Cardiology Online

16th World Congress on Heart Disease

controversies meeting



MADIT II Findings Support Prophylactic Use of ICDs
March 21, 2002

ATLANTA, Georgia (ACC) -- One of the most anticipated reports of this Scientific Session—the findings from the MADIT II trial—revealed Tuesday, March 19, 2002 that the prophylactic use of an ICD in patients with a previous myocardial infarction (MI) and reduced left ventricular ejection fraction significantly reduced the risk of death.

“Prophylactic implantation of a defibrillator in addition to medications should be considered as a recommended therapy in this patient population,” said Arthur J. Moss, MD, from the University of Rochester Medical Center, in front of a packed house in Hall D.

The four-year trial included 1,232 patients from 76 centers in the United States and Europe. Patients with a prior MI and a left ventricular ejection fraction of 0.30 or less were randomly assigned in a 3:2 ratio to receive an ICD (742 patients) or conventional medical therapy (490 patients), with all-cause mortality as the primary end point. Electrophysiologic testing or inducible ventricular arrhythmias were not eligibility criteria for MADIT II.

During 20 months of follow up of the study group, there was a 31 percent reduction in the relative risk of mortality among patients in the ICD group as compared those in the conventional therapy group, Dr. Moss reported.

Because of the reduced risk of mortality seen in the trial, the Data Safety and Monitoring Board stopped the trial early (November 2001). The results are especially significant, Dr. Moss said at a news conference later in the day, because ICD therapy was “on top of optimal medical management.” Use of beta blockers in both treatment arms, for example, was 70 percent, and use of statins was 67 percent in the ICD group and 64 percent in the conventional therapy group.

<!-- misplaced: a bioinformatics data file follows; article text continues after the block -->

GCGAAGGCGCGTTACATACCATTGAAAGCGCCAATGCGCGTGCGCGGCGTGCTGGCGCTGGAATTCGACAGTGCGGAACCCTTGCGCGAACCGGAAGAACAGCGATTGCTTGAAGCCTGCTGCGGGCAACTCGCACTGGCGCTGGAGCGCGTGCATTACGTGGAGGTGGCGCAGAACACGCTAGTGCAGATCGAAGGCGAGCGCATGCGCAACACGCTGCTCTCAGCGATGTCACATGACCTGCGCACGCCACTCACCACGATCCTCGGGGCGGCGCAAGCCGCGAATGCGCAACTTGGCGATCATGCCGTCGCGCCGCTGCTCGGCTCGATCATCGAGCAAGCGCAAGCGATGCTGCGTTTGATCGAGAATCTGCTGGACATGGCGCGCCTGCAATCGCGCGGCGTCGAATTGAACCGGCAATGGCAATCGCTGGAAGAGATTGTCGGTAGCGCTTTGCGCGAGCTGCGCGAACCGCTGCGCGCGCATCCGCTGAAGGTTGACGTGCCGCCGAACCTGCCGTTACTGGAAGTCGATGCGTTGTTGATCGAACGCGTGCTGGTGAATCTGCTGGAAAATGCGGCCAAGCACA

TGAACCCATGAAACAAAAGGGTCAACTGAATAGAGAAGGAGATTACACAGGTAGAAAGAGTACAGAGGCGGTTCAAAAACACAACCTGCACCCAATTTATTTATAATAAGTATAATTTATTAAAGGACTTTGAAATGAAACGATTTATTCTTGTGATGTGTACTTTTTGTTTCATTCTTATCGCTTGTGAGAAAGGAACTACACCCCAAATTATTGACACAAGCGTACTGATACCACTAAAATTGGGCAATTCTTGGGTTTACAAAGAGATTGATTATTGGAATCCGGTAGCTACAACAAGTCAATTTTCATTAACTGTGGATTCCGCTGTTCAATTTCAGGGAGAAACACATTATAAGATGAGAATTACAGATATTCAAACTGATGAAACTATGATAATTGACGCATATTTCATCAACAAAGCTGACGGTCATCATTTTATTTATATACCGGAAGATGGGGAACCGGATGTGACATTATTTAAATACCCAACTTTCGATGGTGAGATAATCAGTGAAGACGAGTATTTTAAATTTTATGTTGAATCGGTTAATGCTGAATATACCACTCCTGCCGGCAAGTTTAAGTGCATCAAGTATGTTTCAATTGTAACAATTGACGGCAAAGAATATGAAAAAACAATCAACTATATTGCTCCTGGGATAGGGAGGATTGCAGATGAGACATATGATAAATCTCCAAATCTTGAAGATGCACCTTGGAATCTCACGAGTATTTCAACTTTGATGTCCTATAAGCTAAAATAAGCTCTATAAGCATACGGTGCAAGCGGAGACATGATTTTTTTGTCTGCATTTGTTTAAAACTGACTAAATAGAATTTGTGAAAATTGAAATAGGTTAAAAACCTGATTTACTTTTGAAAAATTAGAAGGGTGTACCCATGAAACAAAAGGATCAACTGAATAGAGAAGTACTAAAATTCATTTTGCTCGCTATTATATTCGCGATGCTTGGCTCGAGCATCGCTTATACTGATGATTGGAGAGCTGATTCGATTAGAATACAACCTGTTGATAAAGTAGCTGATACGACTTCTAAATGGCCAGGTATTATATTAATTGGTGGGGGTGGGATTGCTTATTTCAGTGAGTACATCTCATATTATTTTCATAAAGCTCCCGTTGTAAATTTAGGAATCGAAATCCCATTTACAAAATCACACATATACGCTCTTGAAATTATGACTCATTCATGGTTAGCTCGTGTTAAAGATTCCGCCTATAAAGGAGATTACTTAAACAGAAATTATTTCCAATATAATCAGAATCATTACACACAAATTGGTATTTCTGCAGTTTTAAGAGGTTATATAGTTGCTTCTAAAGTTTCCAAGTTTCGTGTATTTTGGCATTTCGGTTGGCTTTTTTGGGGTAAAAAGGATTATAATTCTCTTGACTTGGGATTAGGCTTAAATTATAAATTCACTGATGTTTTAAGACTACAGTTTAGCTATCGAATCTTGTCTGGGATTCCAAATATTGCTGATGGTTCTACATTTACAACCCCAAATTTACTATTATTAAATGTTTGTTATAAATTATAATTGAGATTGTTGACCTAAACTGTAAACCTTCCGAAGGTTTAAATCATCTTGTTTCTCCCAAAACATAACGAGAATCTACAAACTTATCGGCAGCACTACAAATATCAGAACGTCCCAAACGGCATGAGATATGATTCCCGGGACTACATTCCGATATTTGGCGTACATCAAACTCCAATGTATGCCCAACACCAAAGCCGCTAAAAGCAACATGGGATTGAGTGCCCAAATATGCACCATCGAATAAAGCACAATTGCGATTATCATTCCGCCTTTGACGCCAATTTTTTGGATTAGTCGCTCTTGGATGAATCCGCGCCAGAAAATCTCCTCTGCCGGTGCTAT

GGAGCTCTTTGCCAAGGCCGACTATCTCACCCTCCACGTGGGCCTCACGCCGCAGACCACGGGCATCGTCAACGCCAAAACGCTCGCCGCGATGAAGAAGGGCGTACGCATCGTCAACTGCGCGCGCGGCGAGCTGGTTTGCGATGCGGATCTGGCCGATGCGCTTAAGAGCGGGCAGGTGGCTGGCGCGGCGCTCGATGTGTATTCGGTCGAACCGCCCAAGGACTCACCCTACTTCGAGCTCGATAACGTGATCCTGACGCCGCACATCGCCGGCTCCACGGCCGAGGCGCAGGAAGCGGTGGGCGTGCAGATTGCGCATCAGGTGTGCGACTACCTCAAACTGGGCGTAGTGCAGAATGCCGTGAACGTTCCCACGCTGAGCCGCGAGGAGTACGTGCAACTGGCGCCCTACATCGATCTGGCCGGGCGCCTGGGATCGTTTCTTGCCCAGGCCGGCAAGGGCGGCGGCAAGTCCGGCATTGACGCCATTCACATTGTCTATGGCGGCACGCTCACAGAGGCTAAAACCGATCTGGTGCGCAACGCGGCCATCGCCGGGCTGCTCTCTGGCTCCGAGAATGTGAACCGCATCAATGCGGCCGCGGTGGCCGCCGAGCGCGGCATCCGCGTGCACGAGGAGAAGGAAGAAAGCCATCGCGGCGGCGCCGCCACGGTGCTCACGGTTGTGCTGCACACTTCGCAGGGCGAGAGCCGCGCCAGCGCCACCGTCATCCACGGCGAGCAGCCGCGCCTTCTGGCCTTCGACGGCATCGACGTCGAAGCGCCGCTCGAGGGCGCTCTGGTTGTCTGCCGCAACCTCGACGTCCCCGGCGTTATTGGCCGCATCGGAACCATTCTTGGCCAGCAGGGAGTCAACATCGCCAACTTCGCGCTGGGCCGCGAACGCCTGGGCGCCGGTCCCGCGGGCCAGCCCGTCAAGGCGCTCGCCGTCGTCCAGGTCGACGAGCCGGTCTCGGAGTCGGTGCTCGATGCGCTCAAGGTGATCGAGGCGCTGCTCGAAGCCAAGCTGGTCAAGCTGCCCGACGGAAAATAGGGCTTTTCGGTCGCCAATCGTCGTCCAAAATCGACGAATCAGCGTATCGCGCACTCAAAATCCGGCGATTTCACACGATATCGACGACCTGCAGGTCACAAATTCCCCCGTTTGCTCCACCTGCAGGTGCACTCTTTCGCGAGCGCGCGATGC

ICD therapy was associated with the expected rates of device-related complications, Dr. Moss said, but, more importantly, was also associated with a higher rate of new or worsened heart failure than was conventional therapy. While this was a troublesome finding, he said, the research team speculated that effective treatment of potential lethal arrhythmias leads to longer survival, thus allowing heart failure to develop.

Economic implications loom

The potential patient population that could benefit from prophylactic treatment is large—an estimated three to four million patients have coronary artery disease and advanced left ventricular dysfunction in the United States, with an estimated 400,000 new cases annually.

“If a meaningful number of these patients receive an ICD prophylactically, the cost to the health care system would be substantial,” Dr. Moss said. But “market forces,” he argued, would eventually drive down the cost of this therapy.

Repeating a warning from an editorial he wrote in Circulation last year, ACC Immediate Past President Douglas P. Zipes, MD, who moderated the news conference, said that, at their current cost, expanded use of ICDs “could have profound implications for the health care budget.”

To reduce the potential economic impact, Dr. Zipes reiterated his call for device companies to consider making two different classes of ICDs: a cheaper, stripped down version with limited capabilities for lower-risk patients, and the more sophisticated devices currently being manufactured.

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